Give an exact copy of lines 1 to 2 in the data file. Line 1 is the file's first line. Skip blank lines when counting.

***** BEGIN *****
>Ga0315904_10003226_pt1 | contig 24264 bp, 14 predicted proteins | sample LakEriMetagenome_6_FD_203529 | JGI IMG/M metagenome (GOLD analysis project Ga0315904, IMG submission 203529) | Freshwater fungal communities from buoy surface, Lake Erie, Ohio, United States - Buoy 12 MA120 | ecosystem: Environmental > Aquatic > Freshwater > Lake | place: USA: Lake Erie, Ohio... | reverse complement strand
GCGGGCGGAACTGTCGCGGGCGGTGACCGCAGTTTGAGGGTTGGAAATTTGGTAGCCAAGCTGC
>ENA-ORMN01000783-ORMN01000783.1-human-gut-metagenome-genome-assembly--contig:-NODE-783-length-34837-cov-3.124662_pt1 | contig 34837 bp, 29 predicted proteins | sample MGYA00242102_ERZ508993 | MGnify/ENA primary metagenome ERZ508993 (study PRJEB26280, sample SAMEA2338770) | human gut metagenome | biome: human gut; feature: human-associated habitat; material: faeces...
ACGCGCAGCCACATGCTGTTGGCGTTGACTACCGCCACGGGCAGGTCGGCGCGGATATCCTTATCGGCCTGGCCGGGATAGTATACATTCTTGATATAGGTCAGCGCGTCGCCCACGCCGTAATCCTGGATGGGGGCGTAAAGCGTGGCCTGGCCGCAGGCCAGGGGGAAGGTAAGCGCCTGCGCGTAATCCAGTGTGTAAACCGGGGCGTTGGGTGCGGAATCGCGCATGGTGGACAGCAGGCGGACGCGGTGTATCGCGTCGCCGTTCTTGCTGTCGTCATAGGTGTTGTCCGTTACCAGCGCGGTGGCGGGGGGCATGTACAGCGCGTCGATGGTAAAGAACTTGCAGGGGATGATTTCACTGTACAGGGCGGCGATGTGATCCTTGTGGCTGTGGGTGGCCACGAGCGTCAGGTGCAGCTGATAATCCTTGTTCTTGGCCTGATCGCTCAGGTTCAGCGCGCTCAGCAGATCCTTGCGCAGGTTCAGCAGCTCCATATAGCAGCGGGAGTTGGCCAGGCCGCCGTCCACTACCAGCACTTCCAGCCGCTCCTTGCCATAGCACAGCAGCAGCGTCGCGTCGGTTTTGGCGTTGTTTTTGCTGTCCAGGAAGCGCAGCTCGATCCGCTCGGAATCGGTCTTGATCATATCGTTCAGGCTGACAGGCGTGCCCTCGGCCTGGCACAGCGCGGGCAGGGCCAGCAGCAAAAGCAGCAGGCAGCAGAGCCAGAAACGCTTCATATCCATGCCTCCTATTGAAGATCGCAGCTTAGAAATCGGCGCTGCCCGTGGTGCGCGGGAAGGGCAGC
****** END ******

>Ga0315904_10003226_pt1 | contig 24264 bp, 14 predicted proteins | sample LakEriMetagenome_6_FD_203529 | JGI IMG/M metagenome (GOLD analysis project Ga0315904, IMG submission 203529) | Freshwater fungal communities from buoy surface, Lake Erie, Ohio, United States - Buoy 12 MA120 | ecosystem: Environmental > Aquatic > Freshwater > Lake | place: USA: Lake Erie, Ohio... | reverse complement strand
GCGGGCGGAACTGTCGCGGGCGGTGACCGCAGTTTGAGGGTTGGAAATTTGGTAGCCAAGCTGC